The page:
What is the Retina?
The retina is the light-sensitive tissue located in the back of your eye. This is where light rays entering the eye through the cornea, pupil, and lens are focused. The retina converts these light rays to electric signals, which then passes through the optic nerve and transmitted to the brain. After which, they become the images that we see.
What Conditions Affect the Retina?
In the middle of our eye is a clear gel known as vitreous. Vitreous is attached to the retina, which is located in the back of our eye.
The vitreous may change its shape as people age, pulling a piece of retina with it. Generally, there’s no problem with this. But when the vitreous pulls too hard, the retina may get torn.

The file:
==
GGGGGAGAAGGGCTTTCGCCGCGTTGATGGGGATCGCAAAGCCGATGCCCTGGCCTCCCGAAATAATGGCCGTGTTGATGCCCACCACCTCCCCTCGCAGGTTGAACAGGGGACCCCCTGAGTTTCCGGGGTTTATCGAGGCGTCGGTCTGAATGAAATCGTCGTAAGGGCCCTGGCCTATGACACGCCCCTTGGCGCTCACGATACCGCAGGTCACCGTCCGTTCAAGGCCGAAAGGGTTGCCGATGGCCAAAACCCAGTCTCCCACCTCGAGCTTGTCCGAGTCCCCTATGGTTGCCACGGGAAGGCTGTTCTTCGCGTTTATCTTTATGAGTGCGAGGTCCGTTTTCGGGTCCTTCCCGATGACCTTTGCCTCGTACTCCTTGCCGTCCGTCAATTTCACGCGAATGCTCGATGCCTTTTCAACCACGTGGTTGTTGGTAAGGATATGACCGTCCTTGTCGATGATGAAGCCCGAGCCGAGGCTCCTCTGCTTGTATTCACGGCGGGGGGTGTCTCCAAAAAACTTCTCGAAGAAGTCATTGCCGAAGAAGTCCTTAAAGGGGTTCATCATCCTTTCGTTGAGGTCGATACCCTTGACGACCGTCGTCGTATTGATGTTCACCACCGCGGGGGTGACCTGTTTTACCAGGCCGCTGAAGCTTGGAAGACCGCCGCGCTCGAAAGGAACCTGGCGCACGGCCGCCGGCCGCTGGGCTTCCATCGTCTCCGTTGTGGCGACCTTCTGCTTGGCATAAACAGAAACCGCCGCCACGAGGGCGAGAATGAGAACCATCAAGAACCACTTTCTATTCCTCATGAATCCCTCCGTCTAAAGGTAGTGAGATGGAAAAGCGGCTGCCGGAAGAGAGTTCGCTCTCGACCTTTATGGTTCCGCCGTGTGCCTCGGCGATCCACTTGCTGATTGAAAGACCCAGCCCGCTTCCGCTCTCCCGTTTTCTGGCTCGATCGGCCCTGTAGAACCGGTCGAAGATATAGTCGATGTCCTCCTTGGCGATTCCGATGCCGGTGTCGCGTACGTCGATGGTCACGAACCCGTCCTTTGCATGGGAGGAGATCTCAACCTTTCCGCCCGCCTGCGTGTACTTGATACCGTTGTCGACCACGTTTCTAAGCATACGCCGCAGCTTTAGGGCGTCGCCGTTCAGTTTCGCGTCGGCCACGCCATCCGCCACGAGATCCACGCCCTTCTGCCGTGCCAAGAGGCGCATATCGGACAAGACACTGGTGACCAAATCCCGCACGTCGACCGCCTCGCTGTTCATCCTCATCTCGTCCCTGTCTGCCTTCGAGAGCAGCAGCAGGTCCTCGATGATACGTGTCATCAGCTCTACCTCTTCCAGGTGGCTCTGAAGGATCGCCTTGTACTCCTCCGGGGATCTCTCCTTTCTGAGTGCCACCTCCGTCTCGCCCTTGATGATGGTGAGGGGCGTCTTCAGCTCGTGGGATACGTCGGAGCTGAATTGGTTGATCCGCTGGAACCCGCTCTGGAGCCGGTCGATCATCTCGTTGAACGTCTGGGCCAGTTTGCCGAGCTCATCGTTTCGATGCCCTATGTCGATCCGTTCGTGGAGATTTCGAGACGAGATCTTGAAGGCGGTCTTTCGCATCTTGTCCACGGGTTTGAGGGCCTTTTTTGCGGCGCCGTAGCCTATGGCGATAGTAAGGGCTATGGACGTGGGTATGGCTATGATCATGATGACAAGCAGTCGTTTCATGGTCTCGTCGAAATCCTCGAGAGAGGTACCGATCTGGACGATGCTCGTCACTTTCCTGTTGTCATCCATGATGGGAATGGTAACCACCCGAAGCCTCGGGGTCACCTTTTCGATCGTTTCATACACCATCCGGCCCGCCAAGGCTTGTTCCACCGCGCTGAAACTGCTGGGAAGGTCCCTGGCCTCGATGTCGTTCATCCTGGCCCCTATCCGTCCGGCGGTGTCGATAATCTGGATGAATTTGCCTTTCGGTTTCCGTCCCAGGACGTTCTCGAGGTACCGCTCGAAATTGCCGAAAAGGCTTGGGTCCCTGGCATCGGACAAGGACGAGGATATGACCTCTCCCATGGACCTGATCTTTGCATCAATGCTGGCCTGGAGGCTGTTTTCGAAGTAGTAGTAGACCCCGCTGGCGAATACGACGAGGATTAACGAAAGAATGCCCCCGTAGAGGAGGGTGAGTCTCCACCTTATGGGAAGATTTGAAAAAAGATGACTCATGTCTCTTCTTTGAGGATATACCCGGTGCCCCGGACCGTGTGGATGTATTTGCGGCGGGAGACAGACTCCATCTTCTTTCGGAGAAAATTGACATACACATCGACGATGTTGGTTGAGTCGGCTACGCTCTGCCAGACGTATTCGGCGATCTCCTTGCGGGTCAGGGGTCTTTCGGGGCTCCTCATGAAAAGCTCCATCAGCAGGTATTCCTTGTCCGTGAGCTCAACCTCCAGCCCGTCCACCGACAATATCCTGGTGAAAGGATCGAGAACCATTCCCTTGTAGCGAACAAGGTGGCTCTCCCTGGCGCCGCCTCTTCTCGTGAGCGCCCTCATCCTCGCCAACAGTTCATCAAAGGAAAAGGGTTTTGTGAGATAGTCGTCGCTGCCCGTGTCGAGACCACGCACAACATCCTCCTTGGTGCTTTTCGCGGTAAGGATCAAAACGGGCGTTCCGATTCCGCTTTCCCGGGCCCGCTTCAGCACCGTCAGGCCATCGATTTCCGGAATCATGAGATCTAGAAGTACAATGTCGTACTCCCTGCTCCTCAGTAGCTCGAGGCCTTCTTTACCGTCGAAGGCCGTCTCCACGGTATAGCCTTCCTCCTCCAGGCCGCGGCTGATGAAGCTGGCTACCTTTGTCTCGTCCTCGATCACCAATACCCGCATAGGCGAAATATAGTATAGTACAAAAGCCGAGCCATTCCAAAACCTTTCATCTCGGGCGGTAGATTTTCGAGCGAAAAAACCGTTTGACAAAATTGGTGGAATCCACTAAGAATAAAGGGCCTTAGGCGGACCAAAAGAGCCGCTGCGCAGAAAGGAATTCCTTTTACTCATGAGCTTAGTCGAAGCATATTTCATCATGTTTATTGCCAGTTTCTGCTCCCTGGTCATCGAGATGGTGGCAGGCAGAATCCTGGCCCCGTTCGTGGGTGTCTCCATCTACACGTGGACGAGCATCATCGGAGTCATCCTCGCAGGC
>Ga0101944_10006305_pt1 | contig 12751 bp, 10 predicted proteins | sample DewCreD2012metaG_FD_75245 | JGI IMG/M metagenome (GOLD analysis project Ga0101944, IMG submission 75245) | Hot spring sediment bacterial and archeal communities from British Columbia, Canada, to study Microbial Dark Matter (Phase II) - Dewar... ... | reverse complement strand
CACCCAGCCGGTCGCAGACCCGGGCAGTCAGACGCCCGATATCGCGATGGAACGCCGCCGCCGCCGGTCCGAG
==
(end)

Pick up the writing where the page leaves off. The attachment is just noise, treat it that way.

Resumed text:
This is a serious problem as it can lead to loss of vision unless treated.
What are the Symptoms of Torn or Detached Retina?
Common symptoms of a torn retina include a sudden appearance floaters or small dots or specks in your field of vision. These floaters may also increase in size and numbers. People with detached retina may also experience seeing a shadow appear in their peripheral vision. Vision may as well be impaired.
How is a Detached Retina Treated?
Patients with retinal detachments should undergo surgery to repair the torn retina. When not treated immediately, torn retina may lead to permanent loss of vision. An eye doctor determines the type of surgery needed depending on the degree of the detachment.
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